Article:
Saturday, July 20, 2024

Internet Traffic Management Using MPLS

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Multi-protocol label switching (MPLS) is a telecommunication transport mechanism that directs data from one network node to the next by using labels instead of long network Internet Protocol (IP) addresses, avoiding complex lookups in a routing table. So, what is MPLS all about? Let us find out.

In order to improve throughput and delay performance of IP, some sort of combination of standard routing protocols like open shortest path first (OSPF) and asynchronous transfer mode (ATM) switch networks were proposed in the mid-1990s. But these developments were not on a common platform. So, in 1997, Internet Engineering Task Force set up MPLS working group to develop a common standard that is free from any proprietary issues.

Fig. 1: MPLS architecture
Fig. 1: MPLS architecture

In 2001, MPLS working group issued its first proposal that clarified the kind of role MPLS could play in the world of the Internet. Before turning to the details of MPLS, let us briefly examine some basics.

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Basically, switching is the process by which two circuits are interconnected for exchanging information and is basically classified as circuit switching and packet switching. Circuit switching is a connection-oriented routing technique that provides a permanent/dedicated path for the entire duration of a conversation.

Contrary to this, packet switching is a connection-less routing technique in which the entire message is divided into packets and then addressed and numbered. Packet switch sends the addressed and numbered packets one by one to the destination, in different routes, by using the entire available spectrum.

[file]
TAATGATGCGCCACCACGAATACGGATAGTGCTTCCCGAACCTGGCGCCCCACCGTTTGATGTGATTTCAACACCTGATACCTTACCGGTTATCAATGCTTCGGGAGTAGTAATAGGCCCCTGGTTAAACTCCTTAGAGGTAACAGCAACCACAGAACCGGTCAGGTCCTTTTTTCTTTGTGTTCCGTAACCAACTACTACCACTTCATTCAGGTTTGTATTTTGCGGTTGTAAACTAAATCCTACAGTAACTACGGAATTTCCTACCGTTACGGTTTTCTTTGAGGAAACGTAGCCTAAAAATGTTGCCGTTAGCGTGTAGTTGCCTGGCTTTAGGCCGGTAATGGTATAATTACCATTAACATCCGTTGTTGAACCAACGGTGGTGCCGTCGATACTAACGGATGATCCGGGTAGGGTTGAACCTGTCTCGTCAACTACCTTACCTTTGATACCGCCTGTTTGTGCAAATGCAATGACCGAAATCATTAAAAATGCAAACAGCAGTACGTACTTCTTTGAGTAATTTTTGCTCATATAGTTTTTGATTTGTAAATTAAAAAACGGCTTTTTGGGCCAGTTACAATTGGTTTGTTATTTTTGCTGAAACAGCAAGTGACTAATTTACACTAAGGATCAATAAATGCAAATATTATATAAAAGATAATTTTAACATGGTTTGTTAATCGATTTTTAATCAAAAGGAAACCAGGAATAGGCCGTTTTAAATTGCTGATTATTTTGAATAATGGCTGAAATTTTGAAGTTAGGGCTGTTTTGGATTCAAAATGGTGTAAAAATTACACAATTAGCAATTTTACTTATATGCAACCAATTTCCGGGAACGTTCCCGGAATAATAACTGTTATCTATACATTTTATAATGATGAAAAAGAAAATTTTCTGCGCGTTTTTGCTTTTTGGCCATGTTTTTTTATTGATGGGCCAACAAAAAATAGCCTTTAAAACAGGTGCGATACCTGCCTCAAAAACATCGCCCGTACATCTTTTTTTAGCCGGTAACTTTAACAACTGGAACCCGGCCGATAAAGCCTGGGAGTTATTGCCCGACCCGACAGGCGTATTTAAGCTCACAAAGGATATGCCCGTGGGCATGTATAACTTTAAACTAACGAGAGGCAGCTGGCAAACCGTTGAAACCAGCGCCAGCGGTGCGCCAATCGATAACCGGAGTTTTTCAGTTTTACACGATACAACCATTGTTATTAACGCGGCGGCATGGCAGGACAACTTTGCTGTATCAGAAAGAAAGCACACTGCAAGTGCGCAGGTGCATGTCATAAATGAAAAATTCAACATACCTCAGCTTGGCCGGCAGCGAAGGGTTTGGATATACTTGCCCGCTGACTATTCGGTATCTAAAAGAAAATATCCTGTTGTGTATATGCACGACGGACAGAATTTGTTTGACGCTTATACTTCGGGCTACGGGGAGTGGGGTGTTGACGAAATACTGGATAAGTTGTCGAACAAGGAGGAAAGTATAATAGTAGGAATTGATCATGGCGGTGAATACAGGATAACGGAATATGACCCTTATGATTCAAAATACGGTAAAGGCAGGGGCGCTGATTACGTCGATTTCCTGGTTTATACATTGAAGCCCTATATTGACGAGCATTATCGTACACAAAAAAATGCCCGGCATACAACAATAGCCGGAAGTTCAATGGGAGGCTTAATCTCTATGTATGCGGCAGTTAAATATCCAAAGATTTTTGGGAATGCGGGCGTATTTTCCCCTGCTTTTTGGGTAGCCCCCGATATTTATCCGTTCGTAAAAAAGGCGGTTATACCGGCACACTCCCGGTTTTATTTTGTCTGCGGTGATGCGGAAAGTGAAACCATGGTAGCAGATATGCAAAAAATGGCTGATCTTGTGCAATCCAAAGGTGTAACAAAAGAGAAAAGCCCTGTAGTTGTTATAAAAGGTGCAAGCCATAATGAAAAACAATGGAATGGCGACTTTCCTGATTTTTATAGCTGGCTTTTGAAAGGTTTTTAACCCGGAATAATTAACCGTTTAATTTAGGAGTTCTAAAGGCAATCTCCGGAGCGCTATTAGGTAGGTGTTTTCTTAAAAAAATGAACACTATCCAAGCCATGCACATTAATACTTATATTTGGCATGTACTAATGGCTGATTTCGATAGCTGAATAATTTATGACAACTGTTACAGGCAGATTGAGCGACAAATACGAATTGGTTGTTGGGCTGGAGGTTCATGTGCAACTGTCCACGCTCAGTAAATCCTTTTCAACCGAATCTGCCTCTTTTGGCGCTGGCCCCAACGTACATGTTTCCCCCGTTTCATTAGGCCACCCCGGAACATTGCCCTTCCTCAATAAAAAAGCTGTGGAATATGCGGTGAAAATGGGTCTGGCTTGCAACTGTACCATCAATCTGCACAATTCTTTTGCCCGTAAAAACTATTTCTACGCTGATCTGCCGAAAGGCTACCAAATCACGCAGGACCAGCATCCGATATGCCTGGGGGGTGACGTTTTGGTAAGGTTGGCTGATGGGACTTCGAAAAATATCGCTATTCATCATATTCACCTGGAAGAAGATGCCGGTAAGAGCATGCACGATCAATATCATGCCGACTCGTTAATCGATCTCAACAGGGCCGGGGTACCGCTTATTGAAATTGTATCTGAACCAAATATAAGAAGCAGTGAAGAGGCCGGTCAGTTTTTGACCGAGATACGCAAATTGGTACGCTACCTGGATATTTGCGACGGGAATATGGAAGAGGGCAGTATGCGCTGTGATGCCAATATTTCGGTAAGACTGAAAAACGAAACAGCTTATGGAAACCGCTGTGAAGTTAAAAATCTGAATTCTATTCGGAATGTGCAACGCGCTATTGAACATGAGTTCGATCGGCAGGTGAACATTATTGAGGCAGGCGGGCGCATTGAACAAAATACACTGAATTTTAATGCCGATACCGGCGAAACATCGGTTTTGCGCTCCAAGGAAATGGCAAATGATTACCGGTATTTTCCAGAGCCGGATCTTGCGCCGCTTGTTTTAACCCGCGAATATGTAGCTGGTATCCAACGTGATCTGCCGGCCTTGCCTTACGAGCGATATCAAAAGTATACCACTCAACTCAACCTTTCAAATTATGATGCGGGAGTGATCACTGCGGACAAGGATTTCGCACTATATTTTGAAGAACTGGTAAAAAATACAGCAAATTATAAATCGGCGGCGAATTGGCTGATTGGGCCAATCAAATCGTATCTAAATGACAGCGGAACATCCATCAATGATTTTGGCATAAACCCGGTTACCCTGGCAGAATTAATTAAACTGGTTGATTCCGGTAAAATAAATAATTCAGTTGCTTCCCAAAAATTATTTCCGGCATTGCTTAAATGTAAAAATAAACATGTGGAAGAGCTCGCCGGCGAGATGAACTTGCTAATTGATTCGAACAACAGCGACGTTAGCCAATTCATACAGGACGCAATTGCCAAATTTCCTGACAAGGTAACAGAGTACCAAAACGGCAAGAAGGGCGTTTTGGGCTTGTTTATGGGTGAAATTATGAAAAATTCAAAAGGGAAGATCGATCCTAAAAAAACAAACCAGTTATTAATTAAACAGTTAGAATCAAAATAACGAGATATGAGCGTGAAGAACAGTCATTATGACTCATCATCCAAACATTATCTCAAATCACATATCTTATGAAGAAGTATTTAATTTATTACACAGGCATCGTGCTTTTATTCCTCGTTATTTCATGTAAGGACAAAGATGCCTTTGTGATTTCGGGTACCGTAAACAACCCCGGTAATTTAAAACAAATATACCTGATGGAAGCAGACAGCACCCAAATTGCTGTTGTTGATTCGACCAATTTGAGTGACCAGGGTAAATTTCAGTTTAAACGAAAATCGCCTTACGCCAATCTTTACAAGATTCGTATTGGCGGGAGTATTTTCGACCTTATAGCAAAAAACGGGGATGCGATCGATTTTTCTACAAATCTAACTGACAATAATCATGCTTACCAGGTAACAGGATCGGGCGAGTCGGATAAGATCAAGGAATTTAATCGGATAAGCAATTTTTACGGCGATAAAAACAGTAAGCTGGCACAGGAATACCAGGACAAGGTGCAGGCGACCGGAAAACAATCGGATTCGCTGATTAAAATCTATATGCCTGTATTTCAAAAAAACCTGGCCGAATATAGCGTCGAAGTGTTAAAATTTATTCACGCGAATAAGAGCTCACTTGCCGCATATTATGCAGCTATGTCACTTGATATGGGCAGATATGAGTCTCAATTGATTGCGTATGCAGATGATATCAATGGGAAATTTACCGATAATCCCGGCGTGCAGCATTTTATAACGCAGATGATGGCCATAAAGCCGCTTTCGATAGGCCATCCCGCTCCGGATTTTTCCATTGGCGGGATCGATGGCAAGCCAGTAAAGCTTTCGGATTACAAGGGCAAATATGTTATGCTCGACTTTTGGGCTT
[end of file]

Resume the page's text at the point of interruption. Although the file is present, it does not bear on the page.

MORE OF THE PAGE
In this technique, no dedicated path is used between the source and destination. At the destination, packets arrive randomly at different times; the first packet may arrive last. The receiver has to wait until all packets are received. Finally, all packets are arranged sequentially and then converted into a message. Since the packets are routed through different routes, this routing becomes connection-less.

Although packet switching offers some advantages over circuit switching, it also imposes some limitations. Limitations of packet switching can be overcome by using label switching technique.

In label switching, connection-less IP routing is converted into connection-oriented routing by superimposing the network layer function with data link layer function. The label is attached to the data packet according to class and type of services in a similar way that is followed for categories and priorities in circuit switching. For further routing of the destined IP packet, intermediate routers use appropriate labels only.

Label switching is used in MPLS. The MPLS frame uses various data link frames like ATM, frame relay, point-to point IP/Ethernet (T1/E1) and synchronous optical network, among others. Since MPLS uses label switching and is a protocol-independent transport mechanism, it is called multi-protocol label switching.

MPLS architecture
A typical MPLS architecture is shown in Fig. 1. Components of an MPLS IP network are customer edge (CE), label edge router (LER) and label switching router (LSR).

CE works at IP level. LER is the entry point of MPLS domain and is known as the provider edge. LSR works as a transit switch between LERs. Label switched path (LSP) is the data path between two routers through which packets travel. Lines shown between CE and LER carry IP packets bi-directionally.

Fig. 2: Illustration of traffic flow in MPLS domain
Fig. 2: Illustration of traffic flow in MPLS domain
Fig. 3: Generic MPLS label format
Fig. 3: Generic MPLS label format

Customer edge (CE). It structures the customer message into IP packets and sends it to the entry node of MPLS domain. While receiving IP packets from the egress node of MPLS domain, CE sends packets to the network layer of its own, after removing the IP address.

Label edge router (LER). This works as the gateway of MPLS domain and sits at the edge of the MPLS domain. Ingress LER receives IP packet from CE and assigns the appropriate label. After wrapping the label, it sends the labelled packet towards the next hop through LSP, which is assigned for the specific forward equivalence class (FEC). Assigning the label is termed as label binding. LER also acts as the egress router. Egress LER receives labelled IP packets from the previous transit router, pops up the label (removes the label) and routes the IP packets towards the destined CE.

Label switching router (LSR). This functions as a transit switch in MPLS cloud. It receives labelled IP packets through the appropriate LSP. It analyses the label bound over the packet, consults the forwarding information table [label information base (LIB)] and routes the packet through the appropriate LSP.